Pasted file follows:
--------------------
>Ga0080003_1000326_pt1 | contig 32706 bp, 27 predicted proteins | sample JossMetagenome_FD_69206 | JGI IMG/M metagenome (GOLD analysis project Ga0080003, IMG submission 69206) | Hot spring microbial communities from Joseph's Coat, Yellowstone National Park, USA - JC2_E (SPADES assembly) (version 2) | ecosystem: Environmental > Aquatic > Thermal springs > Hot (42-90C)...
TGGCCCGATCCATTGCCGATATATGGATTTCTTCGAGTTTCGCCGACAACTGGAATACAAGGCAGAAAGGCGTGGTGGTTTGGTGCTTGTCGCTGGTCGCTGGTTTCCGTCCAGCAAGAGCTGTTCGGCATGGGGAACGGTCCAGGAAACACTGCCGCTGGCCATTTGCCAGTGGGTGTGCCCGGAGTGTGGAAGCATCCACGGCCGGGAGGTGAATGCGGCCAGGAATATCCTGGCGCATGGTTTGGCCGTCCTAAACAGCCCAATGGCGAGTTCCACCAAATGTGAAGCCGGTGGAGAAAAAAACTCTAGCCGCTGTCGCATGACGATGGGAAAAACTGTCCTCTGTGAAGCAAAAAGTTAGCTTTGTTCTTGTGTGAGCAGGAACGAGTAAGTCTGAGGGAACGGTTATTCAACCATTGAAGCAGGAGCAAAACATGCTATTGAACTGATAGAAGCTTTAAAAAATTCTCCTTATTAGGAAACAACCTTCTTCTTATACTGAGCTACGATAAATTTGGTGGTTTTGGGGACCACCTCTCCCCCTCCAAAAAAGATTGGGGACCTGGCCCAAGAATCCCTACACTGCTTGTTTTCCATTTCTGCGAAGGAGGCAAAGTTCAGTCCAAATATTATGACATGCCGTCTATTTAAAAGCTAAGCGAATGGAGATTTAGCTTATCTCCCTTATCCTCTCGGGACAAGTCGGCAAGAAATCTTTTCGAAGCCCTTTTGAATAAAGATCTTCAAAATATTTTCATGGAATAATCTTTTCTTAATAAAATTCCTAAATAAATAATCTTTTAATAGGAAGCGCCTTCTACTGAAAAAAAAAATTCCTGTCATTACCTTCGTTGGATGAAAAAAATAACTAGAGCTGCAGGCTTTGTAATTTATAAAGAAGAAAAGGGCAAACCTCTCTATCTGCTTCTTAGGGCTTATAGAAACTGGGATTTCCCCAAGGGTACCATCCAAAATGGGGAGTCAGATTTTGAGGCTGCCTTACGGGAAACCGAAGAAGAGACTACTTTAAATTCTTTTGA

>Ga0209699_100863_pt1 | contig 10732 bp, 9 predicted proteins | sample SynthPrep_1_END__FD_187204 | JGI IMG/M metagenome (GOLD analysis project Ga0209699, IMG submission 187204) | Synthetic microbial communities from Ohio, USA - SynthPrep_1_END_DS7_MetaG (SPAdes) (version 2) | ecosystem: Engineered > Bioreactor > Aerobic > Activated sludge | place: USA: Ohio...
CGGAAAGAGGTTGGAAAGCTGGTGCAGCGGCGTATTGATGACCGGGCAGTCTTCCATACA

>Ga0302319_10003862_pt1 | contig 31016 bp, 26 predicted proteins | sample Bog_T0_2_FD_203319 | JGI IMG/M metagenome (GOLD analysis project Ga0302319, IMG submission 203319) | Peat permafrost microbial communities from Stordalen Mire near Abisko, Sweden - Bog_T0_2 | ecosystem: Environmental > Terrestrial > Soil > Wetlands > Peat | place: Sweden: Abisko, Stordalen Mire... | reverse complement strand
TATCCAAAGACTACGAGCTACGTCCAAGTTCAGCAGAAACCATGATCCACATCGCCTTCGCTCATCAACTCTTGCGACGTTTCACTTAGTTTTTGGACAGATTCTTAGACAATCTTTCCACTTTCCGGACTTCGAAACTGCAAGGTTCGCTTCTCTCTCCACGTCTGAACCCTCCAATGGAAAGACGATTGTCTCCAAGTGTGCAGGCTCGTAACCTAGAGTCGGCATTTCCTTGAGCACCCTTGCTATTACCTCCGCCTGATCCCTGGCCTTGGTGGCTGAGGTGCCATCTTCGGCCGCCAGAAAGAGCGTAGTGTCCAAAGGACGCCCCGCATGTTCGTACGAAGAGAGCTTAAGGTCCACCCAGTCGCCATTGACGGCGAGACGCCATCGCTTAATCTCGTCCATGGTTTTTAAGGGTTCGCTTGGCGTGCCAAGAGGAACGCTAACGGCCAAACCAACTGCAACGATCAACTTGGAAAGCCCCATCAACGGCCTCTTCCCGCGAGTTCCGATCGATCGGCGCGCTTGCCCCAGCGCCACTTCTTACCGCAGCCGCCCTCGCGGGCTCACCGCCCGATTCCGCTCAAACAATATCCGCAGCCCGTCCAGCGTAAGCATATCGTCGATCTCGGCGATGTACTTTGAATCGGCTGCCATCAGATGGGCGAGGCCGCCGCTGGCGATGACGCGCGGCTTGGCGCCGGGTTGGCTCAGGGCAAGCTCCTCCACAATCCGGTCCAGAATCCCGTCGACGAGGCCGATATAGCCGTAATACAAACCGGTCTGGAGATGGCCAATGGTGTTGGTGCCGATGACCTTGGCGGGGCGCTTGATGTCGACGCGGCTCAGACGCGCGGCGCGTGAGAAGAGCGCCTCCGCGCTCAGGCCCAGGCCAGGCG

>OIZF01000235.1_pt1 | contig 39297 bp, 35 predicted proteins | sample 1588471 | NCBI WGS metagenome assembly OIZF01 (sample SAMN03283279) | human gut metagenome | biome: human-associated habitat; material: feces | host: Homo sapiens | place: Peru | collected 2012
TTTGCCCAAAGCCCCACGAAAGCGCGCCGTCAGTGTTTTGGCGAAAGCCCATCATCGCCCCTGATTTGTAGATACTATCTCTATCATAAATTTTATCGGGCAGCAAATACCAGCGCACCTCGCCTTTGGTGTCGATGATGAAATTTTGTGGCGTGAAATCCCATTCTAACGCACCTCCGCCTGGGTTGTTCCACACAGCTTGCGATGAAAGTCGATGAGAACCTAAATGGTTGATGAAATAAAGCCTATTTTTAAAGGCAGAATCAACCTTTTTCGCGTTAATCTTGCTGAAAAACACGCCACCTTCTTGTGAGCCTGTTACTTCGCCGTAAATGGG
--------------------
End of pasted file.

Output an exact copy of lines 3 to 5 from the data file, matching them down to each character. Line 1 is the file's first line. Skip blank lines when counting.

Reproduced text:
>Ga0209699_100863_pt1 | contig 10732 bp, 9 predicted proteins | sample SynthPrep_1_END__FD_187204 | JGI IMG/M metagenome (GOLD analysis project Ga0209699, IMG submission 187204) | Synthetic microbial communities from Ohio, USA - SynthPrep_1_END_DS7_MetaG (SPAdes) (version 2) | ecosystem: Engineered > Bioreactor > Aerobic > Activated sludge | place: USA: Ohio...
CGGAAAGAGGTTGGAAAGCTGGTGCAGCGGCGTATTGATGACCGGGCAGTCTTCCATACA

>Ga0302319_10003862_pt1 | contig 31016 bp, 26 predicted proteins | sample Bog_T0_2_FD_203319 | JGI IMG/M metagenome (GOLD analysis project Ga0302319, IMG submission 203319) | Peat permafrost microbial communities from Stordalen Mire near Abisko, Sweden - Bog_T0_2 | ecosystem: Environmental > Terrestrial > Soil > Wetlands > Peat | place: Sweden: Abisko, Stordalen Mire... | reverse complement strand